Evolutionary Ecology

, Volume 29, Issue 3, pp 437–450

Functional and phylogenetic diversity of plant communities differently affect the structure of flower-visitor interactions and reveal convergences in floral traits

  • Robert R. Junker
  • Nico Blüthgen
  • Alexander Keller
Original Paper


Community ecology has moved from descriptive studies to more mechanistic approaches asking questions about causes and consequences of community composition and interactions between species. Many ecological processes are shaped by the presence or absence of functional groups, not necessarily species. Thus, the diversity of functional traits, i.e. their interspecific variation, is a key feature of plant communities with consequences on other trophic levels. In a simulation study based on a quantitative flower-visitor network and quantitative measurements of flower traits, we tested how the functional FDiv and phylogenetic diversity PDiv of plant communities affect animal species richness and diversity as well as network properties. Within the limitations of the assumption that plants maintain the qualitative and quantitative interactions with animals in subsampled communities, we found that functionally diverse plant communities support a large number of animal species (not necessarily animal diversity). Additionally, the network structure was more complementarily specialized (higher \(H_{2}^{\prime }\)-values) and comprised a larger number of unrealized links (low connectance) and thus a higher partitioning of resources among consumers in functionally diverse plant communities than in communities with a lower FDiv. For the phylogenetic diversity PDiv of plant communities we found contrasting effects, which may be explained by divergences or convergences of functional traits. Our results support the notion that functionally diverse plant communities offer a large number of niches that can be occupied by a larger number of flower visiting species specialized to a specific set of flower traits. Thus, functional flower traits serve as barriers that exclude some flower visitors but also as attractive features that facilitate interactions with other animal species. Our study fosters a trait-based definition of niches and functional groups and may stimulate field studies testing the predictions of this simulation.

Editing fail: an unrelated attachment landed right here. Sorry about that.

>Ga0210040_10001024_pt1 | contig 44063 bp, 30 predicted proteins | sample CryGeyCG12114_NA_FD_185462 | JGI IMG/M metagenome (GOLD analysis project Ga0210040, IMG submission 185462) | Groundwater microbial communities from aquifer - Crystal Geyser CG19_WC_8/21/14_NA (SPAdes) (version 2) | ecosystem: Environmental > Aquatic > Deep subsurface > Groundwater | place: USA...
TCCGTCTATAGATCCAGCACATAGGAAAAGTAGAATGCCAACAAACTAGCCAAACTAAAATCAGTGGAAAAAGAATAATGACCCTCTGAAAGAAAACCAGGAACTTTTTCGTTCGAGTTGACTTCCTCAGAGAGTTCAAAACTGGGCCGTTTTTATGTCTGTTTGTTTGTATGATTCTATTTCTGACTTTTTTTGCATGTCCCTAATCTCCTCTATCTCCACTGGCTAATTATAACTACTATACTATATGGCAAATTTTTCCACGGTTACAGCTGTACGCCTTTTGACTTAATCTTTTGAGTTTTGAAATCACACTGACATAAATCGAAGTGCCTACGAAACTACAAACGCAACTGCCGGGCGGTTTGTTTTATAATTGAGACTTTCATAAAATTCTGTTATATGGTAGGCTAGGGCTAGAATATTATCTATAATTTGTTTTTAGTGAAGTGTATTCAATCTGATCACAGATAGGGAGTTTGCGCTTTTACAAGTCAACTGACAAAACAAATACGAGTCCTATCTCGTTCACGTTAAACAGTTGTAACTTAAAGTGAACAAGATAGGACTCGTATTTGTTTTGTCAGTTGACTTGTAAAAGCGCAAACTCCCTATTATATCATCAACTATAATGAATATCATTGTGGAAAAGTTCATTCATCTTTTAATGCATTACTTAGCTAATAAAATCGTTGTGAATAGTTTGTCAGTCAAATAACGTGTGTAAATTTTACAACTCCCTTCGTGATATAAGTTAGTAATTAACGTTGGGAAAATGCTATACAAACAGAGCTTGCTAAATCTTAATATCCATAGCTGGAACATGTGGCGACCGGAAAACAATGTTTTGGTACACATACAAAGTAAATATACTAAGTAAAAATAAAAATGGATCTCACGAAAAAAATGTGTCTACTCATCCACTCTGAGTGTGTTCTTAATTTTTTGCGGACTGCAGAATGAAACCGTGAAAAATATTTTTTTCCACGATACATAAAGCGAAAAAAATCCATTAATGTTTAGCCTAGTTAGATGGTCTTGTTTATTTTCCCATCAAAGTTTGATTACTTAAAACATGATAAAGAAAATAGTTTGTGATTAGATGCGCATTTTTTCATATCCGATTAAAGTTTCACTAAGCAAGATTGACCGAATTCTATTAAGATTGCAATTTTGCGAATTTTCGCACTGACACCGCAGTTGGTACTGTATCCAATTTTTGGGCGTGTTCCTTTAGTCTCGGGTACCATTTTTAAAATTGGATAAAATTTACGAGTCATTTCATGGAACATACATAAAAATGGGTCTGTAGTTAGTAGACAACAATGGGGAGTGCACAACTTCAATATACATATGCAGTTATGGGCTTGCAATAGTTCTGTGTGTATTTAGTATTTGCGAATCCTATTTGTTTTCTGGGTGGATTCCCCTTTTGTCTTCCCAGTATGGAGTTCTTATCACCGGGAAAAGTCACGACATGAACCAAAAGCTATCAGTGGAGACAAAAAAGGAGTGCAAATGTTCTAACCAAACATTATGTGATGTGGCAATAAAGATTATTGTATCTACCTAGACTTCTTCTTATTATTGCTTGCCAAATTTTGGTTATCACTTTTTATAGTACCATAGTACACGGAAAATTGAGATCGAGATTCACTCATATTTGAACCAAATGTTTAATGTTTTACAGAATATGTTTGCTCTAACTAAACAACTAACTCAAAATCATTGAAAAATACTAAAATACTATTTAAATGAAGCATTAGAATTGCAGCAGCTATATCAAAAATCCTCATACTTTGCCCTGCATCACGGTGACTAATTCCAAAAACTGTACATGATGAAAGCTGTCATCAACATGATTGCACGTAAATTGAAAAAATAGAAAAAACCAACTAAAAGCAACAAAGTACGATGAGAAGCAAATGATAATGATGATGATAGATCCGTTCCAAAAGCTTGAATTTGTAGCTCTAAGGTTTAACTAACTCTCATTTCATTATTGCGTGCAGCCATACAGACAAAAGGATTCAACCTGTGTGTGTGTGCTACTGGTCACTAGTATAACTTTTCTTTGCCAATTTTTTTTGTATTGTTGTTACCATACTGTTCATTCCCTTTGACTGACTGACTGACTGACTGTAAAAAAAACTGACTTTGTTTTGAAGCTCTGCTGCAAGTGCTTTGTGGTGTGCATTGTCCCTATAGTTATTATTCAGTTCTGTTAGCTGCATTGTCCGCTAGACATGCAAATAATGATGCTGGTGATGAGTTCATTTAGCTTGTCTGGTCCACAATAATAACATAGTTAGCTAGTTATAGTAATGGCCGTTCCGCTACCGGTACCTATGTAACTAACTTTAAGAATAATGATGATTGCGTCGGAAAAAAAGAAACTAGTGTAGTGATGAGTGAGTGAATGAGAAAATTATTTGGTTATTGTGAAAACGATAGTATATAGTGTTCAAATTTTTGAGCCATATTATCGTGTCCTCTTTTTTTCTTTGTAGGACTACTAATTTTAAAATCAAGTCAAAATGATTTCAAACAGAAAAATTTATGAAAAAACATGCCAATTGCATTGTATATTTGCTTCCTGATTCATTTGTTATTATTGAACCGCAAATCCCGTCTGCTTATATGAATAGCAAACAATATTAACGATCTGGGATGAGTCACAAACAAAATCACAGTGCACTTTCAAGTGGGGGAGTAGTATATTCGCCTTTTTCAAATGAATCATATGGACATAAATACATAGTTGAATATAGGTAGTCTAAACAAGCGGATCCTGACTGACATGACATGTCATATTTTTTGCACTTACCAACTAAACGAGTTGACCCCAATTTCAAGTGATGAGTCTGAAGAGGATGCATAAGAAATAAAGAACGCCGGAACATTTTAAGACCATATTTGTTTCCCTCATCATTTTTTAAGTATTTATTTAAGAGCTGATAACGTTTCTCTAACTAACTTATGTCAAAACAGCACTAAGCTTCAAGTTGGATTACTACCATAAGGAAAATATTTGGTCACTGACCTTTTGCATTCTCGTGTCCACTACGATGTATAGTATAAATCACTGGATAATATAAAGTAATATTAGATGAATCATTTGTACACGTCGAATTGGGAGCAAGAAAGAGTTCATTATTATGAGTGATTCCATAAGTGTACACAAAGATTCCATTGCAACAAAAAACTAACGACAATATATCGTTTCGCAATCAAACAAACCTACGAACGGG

Antagonistic flower visitors Barriers Divergences Evolution of flower traits Networks Quantitative functional traits 

Supplementary material

10682_2014_9747_MOESM1_ESM.docx (111 kb)
Mean and 95 % confidence intervals of r-values of correlations between each of two predictor variables (FDiv or Pdiv) and each of the four predicted variables: animal species richness, animal diversity (Shannon indes), network connectance and complementary specialization (H2) (DOCX 110 kb)
10682_2014_9747_MOESM2_ESM.docx (140 kb)
Qualitative and quantitative persistence of interactions across six temporally and eight spatially separated networks (DOCX 139 kb)
10682_2014_9747_MOESM3_ESM.docx (111 kb)
Correlation between PDistij and FDistij based on each of the eight traits alone and all traits combined (Mantel statistic based on Pearson’s product-moment correlation) (DOCX 111 kb)
10682_2014_9747_MOESM4_ESM.docx (255 kb)
Tanglegrams linking trees based on phylogenetic relationships and functional distances (based on quantitative measurements of phenology, floral reflectance, display size, flowers per inflorescence, flower height, nectar-tube depth, sugar provided per flower, pollen-mass per flower) (DOCX 254 kb)


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Copyright information

© Springer International Publishing Switzerland 2014

Authors and Affiliations

  • Robert R. Junker
    • 1
  • Nico Blüthgen
    • 2
  • Alexander Keller
    • 3
  1. 1.Department of Organismic BiologyUniversity SalzburgSalzburgAustria
  2. 2.Department of BiologyTechnische Universität DarmstadtDarmstadtGermany
  3. 3.Department of Animal Ecology and Tropical Biology, DNA Analytics Core FacilityUniversity WürzburgWürzburgGermany

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